Currently, Immersive View isn’t available in breakout rooms yet. Also, recordings of Immersive Views aren’t supported. Depending on your recording settings, recordings will appear in Gallery View or Speaker View.
Considering all the video call fatigue going on right about now, the timing of Zoom’s Immersive View feature couldn’t come at a better time. It will be refreshing to see a video call without just heads inside boxes.
Create a pandemic-friendly sign-in with this touchless technology
(TECH NEWS) In an era where touchless communication is paramount, Wellcome brings touchless employee and visitor sign-in technology to the workplace.
Touchless technology is becoming more and more common these days and for good reasons — health and safety. Due to the COVID pandemic, social distancing is crucial in helping decrease the amount of positive coronavirus cases.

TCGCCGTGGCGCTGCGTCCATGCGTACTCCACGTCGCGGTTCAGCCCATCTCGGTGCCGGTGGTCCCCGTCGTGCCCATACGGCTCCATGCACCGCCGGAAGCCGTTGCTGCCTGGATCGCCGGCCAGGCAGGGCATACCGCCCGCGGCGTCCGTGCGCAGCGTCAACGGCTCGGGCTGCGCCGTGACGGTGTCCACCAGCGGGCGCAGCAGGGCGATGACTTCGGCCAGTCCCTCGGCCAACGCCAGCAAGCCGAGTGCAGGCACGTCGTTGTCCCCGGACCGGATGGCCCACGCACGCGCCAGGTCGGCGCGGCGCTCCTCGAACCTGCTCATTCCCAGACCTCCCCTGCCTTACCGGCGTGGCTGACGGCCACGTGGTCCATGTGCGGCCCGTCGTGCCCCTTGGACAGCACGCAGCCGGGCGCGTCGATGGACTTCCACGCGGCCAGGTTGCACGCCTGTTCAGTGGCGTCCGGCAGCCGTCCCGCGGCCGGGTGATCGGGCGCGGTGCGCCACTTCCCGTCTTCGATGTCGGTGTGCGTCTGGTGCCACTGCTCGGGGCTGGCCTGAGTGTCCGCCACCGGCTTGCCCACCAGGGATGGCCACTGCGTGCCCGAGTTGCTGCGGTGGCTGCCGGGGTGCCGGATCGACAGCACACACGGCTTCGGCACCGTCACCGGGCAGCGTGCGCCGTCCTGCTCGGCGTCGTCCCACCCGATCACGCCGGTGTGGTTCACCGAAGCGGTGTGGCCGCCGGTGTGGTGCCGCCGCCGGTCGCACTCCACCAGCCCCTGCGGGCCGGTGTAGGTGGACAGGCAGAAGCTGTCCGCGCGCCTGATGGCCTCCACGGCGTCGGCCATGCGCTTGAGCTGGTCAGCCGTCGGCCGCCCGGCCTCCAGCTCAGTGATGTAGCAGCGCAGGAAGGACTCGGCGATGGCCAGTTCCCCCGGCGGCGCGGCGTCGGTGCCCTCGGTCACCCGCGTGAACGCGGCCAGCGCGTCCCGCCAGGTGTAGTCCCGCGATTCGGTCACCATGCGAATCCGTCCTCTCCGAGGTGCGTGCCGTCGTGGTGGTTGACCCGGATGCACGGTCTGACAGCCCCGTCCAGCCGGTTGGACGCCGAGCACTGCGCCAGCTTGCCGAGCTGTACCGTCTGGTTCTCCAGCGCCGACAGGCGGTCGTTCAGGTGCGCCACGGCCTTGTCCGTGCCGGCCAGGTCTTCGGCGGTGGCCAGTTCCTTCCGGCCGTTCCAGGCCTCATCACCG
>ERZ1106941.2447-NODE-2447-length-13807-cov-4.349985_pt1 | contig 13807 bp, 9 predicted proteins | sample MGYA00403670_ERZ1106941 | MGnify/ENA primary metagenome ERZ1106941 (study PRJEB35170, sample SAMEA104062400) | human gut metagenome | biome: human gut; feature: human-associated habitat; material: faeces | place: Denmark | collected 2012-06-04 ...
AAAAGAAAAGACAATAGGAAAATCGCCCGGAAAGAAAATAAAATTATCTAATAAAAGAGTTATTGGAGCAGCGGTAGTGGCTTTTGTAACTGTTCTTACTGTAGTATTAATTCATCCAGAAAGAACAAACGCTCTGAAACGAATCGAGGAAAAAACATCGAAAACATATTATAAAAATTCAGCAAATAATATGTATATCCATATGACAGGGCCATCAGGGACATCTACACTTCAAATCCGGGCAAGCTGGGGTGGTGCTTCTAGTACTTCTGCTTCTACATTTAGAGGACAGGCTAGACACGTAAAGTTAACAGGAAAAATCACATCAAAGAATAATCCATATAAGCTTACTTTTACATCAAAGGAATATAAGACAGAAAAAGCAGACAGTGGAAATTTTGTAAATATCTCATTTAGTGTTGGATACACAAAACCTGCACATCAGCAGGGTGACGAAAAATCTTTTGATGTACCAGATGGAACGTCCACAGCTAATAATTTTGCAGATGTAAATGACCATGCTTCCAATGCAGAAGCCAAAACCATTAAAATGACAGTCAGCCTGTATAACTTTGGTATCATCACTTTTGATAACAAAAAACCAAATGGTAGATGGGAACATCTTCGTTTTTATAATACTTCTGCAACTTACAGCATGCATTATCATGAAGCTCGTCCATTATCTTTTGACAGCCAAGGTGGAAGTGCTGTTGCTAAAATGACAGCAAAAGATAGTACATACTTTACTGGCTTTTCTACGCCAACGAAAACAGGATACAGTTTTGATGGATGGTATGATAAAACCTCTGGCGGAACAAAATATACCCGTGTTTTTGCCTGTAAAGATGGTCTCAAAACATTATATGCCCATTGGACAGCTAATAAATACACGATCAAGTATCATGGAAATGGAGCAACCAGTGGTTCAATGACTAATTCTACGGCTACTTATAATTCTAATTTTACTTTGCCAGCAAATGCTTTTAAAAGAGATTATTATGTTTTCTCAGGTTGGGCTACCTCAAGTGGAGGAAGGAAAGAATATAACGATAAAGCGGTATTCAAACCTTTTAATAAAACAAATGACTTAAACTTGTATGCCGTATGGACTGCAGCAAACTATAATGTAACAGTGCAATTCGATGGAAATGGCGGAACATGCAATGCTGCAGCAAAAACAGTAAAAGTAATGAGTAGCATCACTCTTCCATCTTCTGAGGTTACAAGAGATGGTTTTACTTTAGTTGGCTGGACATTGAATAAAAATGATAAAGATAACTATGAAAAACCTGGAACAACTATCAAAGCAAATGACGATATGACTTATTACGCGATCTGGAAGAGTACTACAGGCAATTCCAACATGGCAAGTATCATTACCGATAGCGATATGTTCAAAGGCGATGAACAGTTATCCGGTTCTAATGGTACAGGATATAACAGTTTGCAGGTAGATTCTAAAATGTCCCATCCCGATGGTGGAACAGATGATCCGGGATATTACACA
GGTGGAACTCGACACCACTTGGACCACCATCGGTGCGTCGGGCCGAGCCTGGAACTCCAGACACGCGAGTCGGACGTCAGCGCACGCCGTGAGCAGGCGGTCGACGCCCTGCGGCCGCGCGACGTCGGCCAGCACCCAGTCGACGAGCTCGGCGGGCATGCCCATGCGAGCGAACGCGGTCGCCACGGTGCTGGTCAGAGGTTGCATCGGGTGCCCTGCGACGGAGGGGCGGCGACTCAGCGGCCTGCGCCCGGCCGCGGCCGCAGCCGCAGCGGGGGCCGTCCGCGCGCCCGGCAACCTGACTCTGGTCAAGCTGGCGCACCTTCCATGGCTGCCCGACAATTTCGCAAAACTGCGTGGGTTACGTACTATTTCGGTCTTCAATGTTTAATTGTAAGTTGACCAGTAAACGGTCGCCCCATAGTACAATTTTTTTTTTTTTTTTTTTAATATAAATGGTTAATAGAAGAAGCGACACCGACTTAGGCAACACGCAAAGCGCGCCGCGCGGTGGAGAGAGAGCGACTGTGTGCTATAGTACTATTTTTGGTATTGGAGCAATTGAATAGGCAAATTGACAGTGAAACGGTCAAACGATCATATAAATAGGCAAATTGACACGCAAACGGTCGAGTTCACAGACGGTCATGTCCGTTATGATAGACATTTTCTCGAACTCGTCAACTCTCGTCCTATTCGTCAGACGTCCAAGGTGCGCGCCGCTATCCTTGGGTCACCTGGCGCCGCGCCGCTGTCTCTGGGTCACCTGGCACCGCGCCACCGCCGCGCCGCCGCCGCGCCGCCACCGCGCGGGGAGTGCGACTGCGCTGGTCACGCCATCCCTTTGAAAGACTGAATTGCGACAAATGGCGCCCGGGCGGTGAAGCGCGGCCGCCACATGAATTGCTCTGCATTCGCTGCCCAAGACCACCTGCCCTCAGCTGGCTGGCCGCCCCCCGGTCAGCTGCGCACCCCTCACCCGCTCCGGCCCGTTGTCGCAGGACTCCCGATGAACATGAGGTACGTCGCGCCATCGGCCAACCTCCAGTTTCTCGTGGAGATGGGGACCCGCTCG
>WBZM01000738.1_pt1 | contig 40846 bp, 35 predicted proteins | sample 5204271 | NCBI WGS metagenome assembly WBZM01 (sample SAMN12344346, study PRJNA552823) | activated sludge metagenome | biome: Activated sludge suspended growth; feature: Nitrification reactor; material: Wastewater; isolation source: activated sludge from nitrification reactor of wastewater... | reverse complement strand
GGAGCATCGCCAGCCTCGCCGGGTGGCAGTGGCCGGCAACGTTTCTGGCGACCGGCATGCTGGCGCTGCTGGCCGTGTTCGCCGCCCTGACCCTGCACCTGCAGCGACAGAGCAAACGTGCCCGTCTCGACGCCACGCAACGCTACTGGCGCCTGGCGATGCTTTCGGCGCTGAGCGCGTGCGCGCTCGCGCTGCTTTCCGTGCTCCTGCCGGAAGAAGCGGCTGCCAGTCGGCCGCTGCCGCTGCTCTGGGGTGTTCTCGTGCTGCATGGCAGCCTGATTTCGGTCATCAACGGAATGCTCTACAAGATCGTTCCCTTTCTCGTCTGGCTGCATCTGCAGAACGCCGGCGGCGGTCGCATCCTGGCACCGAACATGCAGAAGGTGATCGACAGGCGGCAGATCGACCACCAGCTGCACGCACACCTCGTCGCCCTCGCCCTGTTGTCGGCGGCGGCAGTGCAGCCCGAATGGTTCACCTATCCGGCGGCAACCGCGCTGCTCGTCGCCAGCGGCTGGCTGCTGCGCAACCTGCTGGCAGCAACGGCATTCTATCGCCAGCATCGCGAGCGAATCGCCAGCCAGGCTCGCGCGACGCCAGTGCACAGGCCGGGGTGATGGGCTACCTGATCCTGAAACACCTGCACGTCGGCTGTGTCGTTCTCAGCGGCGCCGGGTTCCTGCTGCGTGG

Unfortunately, some work environments require in-person employees, contractors, and visitors. And now, some businesses are even starting to bring more of their workforce back into the office. While we can hopefully assume they all have some safety protocols in place, the front desk interactions haven’t changed much. This makes it difficult to manage and see who’s in and out.
But to fill in that gap, meet Wellcome. Wellcome is a touchless sign-in platform for employees and visitors. According to their website, the app “helps you manage the workplace effectively, making it safe and easy for everyone” who’s in the office.